Pauline Hanratty

Southern Trust foster carer

People from all walks of life do foster


Pauline Hanratty began her journey into fostering as a kinship foster carer for Southern HSC Trust, and was later approved to foster more children and young people for the Trust. She shares her journey below:

“I’d always thought about fostering but never made any enquires even though my intentions were good.  Then in 2009 I lost my husband. My children had all grown up, both my sons were married and had families of their own. My daughter remained with me for a year after her daddy died and then moved out on her own.

Then in November 2012 I received a phone call from a social worker involved with a family that were known to me and asked if I could look after a 14 year old young person for a week. The week passed and a senior social worker met with me in my home and I was asked how I felt about becoming a kinship carer. The young person had settled well and I agreed to keep her in my home for as long as necessary, so long as the young person was happy. This young person is now 18 and has remained with me and is very much a part of my family. Then in late December 2013 I decided after discussion with the young person that I would put myself forward to become a Trust foster carer, which I am happy to say, I was approved as in January 2014 and meant I could foster other children. I was delighted with the outcome although frightened at the same time, as new young people would be placed in my home and in my care. I am delighted to say I’ve taken to it like a duck to water. Being a foster carer has its ups and downs: some happy and sad times with young people leaving to return home but I am happy to say they have always kept in touch.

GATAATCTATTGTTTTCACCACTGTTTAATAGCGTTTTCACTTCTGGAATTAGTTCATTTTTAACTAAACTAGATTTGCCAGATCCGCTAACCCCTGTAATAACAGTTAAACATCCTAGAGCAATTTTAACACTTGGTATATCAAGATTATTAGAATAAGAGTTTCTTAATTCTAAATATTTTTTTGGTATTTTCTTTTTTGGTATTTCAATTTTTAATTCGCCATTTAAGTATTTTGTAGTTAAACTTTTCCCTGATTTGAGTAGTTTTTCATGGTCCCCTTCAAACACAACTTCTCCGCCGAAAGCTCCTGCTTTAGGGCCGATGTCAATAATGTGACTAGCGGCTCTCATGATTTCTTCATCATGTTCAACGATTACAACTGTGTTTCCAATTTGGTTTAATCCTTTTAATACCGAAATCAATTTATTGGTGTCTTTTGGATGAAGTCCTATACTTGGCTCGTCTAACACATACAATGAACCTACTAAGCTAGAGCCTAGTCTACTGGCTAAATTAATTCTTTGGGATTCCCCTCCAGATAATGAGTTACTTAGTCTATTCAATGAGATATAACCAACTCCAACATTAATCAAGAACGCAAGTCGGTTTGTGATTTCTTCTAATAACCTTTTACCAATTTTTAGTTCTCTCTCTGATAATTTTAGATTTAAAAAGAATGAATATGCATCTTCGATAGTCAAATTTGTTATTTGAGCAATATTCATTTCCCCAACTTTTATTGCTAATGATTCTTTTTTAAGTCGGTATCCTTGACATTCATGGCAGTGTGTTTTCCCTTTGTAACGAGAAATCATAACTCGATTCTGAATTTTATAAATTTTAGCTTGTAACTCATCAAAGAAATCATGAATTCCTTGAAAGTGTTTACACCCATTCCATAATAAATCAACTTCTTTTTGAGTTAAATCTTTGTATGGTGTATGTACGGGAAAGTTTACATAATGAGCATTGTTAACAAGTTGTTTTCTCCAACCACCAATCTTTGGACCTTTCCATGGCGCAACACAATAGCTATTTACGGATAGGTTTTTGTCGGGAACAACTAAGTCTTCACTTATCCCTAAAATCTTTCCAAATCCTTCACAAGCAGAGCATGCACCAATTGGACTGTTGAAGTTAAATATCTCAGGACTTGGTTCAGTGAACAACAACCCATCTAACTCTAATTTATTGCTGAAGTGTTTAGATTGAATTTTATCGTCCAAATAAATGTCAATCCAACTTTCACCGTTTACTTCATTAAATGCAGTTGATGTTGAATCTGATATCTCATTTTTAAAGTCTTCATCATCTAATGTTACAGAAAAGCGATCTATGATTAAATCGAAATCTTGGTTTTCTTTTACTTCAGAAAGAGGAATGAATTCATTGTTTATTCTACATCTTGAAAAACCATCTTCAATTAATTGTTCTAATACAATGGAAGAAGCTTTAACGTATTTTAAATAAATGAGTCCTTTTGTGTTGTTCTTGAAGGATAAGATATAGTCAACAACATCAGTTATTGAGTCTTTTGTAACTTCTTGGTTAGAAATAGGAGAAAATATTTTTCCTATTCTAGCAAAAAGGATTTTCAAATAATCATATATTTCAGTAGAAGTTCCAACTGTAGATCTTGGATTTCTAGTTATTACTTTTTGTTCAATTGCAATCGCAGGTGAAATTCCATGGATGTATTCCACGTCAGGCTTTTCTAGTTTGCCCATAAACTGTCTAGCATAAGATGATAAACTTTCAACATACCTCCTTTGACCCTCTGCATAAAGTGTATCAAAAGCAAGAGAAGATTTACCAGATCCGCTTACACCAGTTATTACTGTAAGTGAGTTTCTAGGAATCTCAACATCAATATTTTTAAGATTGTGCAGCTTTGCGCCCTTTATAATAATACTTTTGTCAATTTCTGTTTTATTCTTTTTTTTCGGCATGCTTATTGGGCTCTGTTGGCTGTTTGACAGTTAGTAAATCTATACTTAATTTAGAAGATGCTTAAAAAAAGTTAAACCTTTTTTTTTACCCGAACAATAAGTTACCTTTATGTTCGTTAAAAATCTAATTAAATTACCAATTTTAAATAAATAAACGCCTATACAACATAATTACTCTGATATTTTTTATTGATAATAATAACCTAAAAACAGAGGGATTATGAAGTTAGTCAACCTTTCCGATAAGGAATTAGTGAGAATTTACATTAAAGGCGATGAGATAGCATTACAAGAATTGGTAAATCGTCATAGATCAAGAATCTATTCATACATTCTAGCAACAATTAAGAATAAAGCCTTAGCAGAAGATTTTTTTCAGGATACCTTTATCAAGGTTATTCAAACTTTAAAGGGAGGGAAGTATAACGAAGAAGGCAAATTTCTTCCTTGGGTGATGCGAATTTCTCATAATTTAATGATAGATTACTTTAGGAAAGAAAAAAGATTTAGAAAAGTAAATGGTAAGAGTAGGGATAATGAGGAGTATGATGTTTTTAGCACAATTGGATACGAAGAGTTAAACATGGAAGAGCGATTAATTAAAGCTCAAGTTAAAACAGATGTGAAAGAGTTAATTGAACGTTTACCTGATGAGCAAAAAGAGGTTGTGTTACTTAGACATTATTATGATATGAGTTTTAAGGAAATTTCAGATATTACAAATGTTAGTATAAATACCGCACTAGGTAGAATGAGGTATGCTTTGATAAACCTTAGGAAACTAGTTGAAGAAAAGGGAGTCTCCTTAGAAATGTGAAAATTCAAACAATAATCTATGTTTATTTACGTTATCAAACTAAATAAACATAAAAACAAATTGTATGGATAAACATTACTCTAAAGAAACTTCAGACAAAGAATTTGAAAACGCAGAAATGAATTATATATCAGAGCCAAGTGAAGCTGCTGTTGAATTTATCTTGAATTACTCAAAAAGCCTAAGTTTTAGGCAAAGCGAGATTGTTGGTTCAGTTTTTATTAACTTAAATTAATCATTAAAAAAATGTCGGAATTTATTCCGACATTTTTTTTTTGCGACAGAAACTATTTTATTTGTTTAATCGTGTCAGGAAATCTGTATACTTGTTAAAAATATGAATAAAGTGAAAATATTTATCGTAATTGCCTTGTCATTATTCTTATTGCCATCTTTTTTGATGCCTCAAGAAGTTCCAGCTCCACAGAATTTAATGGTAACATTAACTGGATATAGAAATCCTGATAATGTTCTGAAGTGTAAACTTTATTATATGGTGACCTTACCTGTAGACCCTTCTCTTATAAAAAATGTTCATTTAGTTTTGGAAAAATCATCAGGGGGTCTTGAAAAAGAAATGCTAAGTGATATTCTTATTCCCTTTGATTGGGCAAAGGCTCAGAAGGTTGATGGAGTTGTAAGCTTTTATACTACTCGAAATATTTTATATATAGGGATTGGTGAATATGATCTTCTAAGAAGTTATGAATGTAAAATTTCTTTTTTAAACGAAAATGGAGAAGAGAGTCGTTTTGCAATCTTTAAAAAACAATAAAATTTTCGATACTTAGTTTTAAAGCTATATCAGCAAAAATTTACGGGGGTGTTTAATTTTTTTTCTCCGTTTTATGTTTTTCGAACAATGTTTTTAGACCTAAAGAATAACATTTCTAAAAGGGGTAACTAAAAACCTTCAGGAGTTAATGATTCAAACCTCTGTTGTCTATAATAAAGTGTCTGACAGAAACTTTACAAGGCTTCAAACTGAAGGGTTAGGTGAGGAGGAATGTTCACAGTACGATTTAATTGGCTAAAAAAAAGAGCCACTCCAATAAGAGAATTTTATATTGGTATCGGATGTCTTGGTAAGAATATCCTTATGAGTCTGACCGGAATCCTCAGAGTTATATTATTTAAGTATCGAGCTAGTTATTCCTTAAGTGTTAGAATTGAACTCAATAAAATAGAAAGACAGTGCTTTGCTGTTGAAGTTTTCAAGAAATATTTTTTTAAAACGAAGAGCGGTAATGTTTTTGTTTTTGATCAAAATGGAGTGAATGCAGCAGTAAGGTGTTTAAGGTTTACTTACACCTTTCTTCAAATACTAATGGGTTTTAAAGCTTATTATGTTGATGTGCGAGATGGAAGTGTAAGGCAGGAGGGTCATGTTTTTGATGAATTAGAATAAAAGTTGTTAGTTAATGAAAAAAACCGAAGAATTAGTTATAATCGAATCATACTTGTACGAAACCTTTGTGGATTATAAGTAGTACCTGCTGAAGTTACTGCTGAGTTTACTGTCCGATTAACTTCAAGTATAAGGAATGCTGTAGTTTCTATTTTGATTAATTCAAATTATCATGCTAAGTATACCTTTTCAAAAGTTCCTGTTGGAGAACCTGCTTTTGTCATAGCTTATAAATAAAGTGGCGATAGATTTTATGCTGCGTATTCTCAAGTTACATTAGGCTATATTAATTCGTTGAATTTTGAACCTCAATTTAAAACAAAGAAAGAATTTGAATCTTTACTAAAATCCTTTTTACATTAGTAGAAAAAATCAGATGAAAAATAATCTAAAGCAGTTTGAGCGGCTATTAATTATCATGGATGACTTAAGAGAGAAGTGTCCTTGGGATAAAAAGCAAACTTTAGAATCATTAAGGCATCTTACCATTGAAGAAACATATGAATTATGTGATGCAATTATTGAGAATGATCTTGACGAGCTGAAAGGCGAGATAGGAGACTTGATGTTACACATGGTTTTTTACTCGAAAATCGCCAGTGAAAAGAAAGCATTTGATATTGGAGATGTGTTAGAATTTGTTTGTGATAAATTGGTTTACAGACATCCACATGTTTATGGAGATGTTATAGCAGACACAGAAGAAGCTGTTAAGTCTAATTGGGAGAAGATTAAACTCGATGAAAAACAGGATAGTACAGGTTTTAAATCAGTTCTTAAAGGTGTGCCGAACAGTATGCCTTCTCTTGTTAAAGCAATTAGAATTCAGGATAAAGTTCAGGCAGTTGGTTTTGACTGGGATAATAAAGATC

During my time as a foster carer I have cared for mainly teenagers.  I believe every child deserves a chance and love fostering teenagers.  It is amazing how much they have enlightened me and taught me about the world they are growing up in.   The young people in my care have now become my younger children who I treat very much like my own. It really doesn’t take much to put a smile on a young person’s face and I am a firm believer in that what I put into fostering will determine what I get out of it.

So if you think you could offer a child or a young person a safe, secure home, please get in contact and make you enquiry to find out what it takes to become a foster carer. If you can offer time, love, support, a listening ear and sometimes a lot of patience, then make the call.

Thank-you for reading my experience.”

To find out more about becoming a valued HSC foster carer, call Regional Adoption and Fostering Service on 0800 0720 137 who will put you in touch with your local HSC Trust. Alternatively you can enquire online.